Tuesday, 5 May 2015

Psychological impact of infertility on couples


When I came back from my short holiday, the staff told me, “Madam, yesterday also she called and shouted over phone, she is using bad words”. This scenario of the patient losing temper and using verbal abuse on staff is not very common in the field of infertility, but it is not very rare either. The person is not being rude because of her personality or because of any medical negligence on our part. It is quite natural to have psychological disturbances, especially in women due to the social pressure, when they are unable to bear a child.

If you think this happens only in conservative societies, then you are mistaken. Studies prove that psychological problems are common in infertile couple all over the world irrespective of caste, creed or financial background. The stress due to the non-fulfillment of the wish to parenthood has been associated with anger, depression, anxiety, marital problems and feelings of worthlessness. The extreme anxiety to conceive, ironically increases sexual dysfunction and social isolation. Marital discord often develops in infertile couples, especially when they are under pressure to make medical decisions.

As one would expect, male and female partners respond differently to this situation. Women show higher levels of distress and anxiety than their male partners in most cases. Exceptions are found, when the reason is a male infertility problem like azoospermia.

A number of studies have examined stress and mood state, as predictors of outcome in assisted reproduction techniques. Most of these researches support the theory that stress and depression is directly linked with lower success rates among women pursuing infertility treatment. I have personally found this true in my clinical practice. Generally I have observed that happy to go lucky and relaxed patients, who do not have much pressure on them seems to get pregnant easily with IVF / ICSI or even with IUI. The success rates of patients who are under stress, social pressure or negative in their thinking seems to be low and they often have to undergo multiple attempts, before getting a positive result.

On the other hand psychiatric diseases like depression can cause infertility. Depression could directly affect infertility due to the physiology of the depressed state which is characterized by elevated prolactin levels, disruption of the hypothalamic-pituitary-adrenal axis and thyroid dysfunction. The result is these women or men do not produce eggs or sperms as required.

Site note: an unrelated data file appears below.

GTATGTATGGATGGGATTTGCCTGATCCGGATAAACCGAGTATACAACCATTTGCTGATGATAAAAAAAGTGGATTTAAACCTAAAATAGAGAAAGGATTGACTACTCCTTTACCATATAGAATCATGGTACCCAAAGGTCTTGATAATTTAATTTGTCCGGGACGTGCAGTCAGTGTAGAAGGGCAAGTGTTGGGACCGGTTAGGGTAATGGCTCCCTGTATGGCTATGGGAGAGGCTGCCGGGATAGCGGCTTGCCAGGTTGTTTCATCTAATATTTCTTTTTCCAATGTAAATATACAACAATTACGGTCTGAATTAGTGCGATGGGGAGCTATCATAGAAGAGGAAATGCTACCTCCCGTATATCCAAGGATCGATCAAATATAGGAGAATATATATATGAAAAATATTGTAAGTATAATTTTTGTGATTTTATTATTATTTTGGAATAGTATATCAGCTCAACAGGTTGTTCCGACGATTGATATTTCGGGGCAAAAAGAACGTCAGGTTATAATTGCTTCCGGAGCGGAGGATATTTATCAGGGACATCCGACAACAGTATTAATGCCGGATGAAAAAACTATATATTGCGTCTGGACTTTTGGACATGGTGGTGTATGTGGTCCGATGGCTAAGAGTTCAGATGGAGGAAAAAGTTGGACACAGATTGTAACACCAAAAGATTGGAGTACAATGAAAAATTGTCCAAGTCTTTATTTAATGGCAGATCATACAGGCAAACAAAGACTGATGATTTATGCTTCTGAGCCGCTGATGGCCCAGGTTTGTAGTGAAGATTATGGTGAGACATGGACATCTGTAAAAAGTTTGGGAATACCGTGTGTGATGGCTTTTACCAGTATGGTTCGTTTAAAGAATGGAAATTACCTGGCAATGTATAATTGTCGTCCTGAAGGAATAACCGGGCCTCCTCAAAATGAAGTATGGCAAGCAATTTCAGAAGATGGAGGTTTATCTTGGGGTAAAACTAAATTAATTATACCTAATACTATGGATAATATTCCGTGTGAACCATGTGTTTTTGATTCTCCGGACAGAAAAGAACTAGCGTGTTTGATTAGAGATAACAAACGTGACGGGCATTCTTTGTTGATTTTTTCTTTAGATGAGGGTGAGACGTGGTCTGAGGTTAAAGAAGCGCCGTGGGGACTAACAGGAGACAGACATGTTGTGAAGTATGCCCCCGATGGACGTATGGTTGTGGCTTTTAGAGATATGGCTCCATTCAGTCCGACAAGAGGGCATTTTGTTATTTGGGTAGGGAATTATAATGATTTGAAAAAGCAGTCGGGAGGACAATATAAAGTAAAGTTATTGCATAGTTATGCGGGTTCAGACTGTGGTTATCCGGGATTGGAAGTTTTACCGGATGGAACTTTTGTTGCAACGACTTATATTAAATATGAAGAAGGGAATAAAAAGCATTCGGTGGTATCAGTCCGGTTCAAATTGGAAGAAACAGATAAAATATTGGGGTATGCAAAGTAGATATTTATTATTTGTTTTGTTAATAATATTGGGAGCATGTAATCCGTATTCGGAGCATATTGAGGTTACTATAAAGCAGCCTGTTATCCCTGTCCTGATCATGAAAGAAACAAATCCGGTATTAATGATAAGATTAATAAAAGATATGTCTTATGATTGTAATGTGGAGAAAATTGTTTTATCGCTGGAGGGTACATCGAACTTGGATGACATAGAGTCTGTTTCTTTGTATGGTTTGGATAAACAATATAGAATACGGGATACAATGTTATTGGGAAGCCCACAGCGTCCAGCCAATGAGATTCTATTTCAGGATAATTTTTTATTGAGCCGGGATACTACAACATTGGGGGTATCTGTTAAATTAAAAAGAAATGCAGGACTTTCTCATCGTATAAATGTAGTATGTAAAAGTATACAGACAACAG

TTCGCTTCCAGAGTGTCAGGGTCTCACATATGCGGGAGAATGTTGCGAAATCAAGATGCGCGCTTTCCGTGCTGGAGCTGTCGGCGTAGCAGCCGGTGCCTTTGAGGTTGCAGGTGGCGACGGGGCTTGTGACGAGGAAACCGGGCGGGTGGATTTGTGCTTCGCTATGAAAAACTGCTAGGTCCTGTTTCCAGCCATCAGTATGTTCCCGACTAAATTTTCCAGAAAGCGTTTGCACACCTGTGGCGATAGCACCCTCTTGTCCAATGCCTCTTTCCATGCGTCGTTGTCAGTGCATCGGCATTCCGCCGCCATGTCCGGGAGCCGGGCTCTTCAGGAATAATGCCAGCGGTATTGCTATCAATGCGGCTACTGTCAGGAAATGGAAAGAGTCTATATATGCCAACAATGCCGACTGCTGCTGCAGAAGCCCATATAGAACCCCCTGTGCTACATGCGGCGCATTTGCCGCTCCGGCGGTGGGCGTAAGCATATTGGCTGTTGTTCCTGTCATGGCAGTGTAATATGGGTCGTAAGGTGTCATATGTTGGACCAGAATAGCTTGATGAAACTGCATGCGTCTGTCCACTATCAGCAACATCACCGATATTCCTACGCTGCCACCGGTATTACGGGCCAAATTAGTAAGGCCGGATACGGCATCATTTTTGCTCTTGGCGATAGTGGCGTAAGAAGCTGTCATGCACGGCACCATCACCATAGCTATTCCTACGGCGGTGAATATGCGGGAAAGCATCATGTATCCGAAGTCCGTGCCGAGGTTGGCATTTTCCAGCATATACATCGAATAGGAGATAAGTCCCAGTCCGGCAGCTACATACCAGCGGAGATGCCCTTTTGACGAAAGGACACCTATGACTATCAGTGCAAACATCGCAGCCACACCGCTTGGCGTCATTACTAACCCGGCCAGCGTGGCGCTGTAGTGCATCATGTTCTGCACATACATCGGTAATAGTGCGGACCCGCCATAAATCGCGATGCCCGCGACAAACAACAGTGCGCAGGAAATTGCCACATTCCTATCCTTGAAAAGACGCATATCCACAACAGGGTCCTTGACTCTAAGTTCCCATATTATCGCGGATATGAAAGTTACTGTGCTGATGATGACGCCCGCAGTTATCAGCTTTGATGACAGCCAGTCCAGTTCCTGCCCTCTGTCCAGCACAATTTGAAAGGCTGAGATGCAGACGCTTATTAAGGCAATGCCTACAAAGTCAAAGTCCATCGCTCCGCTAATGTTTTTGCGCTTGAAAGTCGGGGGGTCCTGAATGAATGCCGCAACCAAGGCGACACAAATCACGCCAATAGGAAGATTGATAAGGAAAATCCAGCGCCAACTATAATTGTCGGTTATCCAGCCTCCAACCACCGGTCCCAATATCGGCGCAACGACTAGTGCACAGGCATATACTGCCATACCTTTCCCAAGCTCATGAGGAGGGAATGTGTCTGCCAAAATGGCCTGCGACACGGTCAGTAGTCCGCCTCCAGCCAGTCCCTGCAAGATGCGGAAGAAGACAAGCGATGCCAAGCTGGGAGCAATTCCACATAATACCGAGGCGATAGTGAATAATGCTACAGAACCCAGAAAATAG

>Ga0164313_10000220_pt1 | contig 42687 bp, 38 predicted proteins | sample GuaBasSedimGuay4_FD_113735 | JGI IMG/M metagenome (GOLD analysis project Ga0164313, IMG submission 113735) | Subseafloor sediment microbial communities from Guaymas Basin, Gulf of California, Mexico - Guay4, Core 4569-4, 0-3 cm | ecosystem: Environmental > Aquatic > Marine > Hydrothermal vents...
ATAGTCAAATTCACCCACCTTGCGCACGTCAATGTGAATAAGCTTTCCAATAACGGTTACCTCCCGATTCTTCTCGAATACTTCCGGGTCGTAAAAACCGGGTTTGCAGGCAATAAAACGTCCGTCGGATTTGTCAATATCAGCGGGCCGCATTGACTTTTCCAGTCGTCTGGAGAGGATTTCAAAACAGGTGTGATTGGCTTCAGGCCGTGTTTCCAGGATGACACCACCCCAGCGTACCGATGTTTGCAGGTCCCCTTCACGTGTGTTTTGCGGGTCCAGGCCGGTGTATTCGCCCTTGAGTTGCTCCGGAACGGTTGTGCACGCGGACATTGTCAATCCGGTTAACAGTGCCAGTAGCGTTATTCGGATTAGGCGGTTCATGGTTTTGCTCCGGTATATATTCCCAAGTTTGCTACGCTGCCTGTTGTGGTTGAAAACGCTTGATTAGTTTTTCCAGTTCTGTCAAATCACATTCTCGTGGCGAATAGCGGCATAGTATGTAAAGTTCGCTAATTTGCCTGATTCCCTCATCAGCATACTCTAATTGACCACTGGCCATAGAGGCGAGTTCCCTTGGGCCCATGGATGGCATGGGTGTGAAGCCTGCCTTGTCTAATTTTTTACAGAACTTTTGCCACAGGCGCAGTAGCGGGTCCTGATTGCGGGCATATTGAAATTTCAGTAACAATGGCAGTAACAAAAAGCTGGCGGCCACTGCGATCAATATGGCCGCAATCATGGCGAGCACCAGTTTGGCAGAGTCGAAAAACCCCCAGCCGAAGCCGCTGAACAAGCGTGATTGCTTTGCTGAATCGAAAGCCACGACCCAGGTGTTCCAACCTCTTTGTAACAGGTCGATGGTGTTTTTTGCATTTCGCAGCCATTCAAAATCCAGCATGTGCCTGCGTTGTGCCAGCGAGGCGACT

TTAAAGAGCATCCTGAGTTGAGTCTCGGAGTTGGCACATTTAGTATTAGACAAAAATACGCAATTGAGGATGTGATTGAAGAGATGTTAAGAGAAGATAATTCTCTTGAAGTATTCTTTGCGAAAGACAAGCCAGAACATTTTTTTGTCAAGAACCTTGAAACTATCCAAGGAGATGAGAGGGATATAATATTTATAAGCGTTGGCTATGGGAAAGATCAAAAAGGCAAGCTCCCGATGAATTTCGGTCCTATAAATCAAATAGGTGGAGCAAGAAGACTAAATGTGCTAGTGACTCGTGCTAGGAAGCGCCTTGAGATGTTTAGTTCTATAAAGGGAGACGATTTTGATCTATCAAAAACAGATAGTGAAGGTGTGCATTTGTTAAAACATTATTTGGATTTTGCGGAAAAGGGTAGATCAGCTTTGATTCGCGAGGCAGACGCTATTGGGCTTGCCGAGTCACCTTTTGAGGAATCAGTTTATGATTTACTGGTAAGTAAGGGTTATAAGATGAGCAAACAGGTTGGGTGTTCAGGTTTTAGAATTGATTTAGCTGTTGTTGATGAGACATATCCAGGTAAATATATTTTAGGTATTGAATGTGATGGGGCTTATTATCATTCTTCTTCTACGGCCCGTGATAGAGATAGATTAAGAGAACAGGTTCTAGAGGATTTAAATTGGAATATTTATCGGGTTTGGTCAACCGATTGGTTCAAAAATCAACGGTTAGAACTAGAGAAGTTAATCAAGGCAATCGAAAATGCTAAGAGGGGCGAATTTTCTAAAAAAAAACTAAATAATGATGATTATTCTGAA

Infertility can produce psychological problems and vice versa, hence it can be concluded that mental well being is a prerequisite for success in Assisted reproductive techniques like IVF or ICSI. Stress and negative behavior can reduce chances of pregnancy in ART.
How to Reduce psychological trauma:

1. Proper financial planning 
2. Early and proper scientific investigations
3. Good counseling and consultation
4. Step up treatment methods 
5. Continuation of work and social life 
6. Avoidance of unnecessary interference by relatives
7. Most importantly SUPPORT FROM PARTNER

Above all, the patient will need tolerant doctor /staff, who can understand their state of mind and put up with their tantrums.

Dr. Anita Mani
Infertility& Surrogacy Specialist at Gift IVF Centre



Dr. Anita Mani is a renowned infertility specialist in south India with 15 years experience in ART (Assisted Reproductive Technology). Dr. Anita has successfully set up ART hospitals in Cochin and Bangalore, along with her spouse Dr. S Mani, who specialises in surrogacy. She completed MRCOG, from Royal College of Obstetrician and Gynaecologist London, DFFP from ART Warwick university and worked in UK for 5 years. Dr. Anitha believes in scientific and ethical practice and is currently the director of Gift Gyno IVF centre Cochin and Bangalore. Apart from advanced laparoscopic surgeries, she is also an expert in various ART techniques including IVF, IUI, ICSI , donor egg / sperm and surrogacy. Her proficiency is in genetic abnormalities and high risk pregnancies.

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